The Ministry of Ports, Shipping, and Waterways (MoPSW) is working on ramping up coal supplies through the inland waterways network. It is looking at the transport of 41.06 million tonnes (mt) of coal in the current fiscal, up 17 per cent on the 35.19 mt moved in FY23, Union Minister of Shipping and Waterways Sarbananda Sonowal told businessline.
Coal transportation through the waterways has seen 16.71 per cent compounded annual growth since 2019, according to numbers available with the Ministry.
In FY19, 18.96 mt was transported through the inland waterways, which increased to 21.75 mt in FY20, 24.06 mt in FY21, and to 30.61 mt in FY22.
“From 16 mt in 2014, the total cargo handled through the inland waterways network has now increased to over 130 mt in the last five years (cumulative). The majority of this is coal. By 2030, we are targeting to ramp-up cargo handling to 200 mt and also extend the inland waterways network,” Sonowal said.
“Discussions are on with many ministries, including power and mines for the transport of coal; with the Petroleum Ministry for the movement of LPG; and with the Food Corporation of India for the movement of foodgrains,” he added.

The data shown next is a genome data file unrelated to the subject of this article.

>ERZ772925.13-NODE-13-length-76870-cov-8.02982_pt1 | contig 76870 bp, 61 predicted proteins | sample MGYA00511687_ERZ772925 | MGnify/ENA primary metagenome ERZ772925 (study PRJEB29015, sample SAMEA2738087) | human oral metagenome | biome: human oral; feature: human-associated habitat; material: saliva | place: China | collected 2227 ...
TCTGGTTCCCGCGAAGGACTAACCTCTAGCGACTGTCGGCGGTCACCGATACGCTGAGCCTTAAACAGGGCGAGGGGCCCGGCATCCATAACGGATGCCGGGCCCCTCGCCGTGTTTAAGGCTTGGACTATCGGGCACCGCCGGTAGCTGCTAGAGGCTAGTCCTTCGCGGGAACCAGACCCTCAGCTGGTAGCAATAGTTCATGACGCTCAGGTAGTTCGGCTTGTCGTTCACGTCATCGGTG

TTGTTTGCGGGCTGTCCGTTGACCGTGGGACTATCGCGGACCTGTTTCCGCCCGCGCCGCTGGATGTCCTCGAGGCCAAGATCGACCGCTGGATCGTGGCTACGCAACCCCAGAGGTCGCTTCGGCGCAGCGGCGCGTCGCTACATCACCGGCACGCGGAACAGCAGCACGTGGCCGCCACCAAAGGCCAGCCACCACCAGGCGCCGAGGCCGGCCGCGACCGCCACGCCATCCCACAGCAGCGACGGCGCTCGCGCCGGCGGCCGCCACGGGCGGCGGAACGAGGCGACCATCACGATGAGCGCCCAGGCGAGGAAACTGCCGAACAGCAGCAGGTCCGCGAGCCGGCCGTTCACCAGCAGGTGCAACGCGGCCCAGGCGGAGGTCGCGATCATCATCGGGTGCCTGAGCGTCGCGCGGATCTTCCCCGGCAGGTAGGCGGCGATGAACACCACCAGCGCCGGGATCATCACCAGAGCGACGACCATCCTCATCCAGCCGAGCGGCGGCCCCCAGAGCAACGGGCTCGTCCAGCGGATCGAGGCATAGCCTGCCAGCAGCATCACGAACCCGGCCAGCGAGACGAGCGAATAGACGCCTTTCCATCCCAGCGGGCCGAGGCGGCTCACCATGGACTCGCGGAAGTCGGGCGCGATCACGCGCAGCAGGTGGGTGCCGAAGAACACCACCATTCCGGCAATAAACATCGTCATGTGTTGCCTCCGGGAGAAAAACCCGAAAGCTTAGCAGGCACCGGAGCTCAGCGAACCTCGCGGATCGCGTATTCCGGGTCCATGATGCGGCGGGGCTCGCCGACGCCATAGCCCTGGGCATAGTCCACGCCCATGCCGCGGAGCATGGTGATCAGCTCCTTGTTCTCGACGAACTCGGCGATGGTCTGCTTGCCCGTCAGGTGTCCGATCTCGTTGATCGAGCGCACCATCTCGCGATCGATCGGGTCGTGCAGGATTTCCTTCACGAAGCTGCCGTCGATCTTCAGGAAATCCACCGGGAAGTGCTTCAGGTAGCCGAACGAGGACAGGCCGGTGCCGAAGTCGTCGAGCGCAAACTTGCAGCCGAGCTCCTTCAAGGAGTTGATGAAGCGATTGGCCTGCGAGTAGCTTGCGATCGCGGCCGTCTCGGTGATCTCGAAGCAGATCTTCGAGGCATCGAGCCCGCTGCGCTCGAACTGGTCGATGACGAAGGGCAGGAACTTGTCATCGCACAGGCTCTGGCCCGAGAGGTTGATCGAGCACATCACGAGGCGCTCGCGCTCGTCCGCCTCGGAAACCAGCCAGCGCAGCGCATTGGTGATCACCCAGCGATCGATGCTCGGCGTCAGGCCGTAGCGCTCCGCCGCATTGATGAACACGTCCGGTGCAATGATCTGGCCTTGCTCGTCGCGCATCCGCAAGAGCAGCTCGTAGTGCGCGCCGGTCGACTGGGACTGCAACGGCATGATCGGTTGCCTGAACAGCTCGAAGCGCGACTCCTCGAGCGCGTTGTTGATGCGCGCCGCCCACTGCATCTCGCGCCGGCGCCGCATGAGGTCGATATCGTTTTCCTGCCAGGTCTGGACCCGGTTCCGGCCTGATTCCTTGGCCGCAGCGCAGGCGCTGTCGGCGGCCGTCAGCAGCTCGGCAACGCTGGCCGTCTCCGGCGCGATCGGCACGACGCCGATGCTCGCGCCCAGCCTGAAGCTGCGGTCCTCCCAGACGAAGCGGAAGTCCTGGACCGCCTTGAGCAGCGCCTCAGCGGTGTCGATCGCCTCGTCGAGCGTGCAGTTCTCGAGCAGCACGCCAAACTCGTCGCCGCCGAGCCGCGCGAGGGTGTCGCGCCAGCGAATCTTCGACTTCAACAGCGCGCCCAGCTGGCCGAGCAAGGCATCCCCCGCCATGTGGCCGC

111 National Waterways
According to Sonowal, only five of the more than 400 river networks in the country have been developed into National Waterways. However, after a study conducted by a techno-economic feasibility committee of the Ports Ministry, it was decided that 111 of these river systems could be developed into National Waterways. Of these, 26 are navigable.
The current focus is the development of National Waterways 5 along the Brahmani-Mahanadi route. National Waterways 5 passes through West Bengal and Odisha, and there are three routes that include the East Coast Canal and Matai River, covering 256 km; the Brahmani, Kharsua, and Dhamra rivers, covering 265 km; and the Mahanadi delta rivers (consisting of the Hansua river, Nunanala, Gobrinala, Kharnasi river, and Mahanadi river), covering 67 km.
“We are developing jetties and multimodal transport hubs along these waterways to aid coal and cargo movement. Investments are being made in dredging activities. So, besides cargo vessels, cruises have also begun moving along the various riverways,” Sonowal said.
As investments across the waterways increase and cargo movement picks up, the cost of goods movement (per km cost) will see a substantial reduction “to single digits”, he said.
Earlier this month, the Minister laid the foundation stone for an Inland Waterways Transport Terminal at Bogibeel in Assam. A tourist and cargo terminal will be developed along the banks of the Brahmaputra on National Waterways 2, at an estimated cost of around ₹50 crore.
The National Waterways 2, covering 891 km, covers the Brahmapurta river from Dhubri to Sadiya in Assam.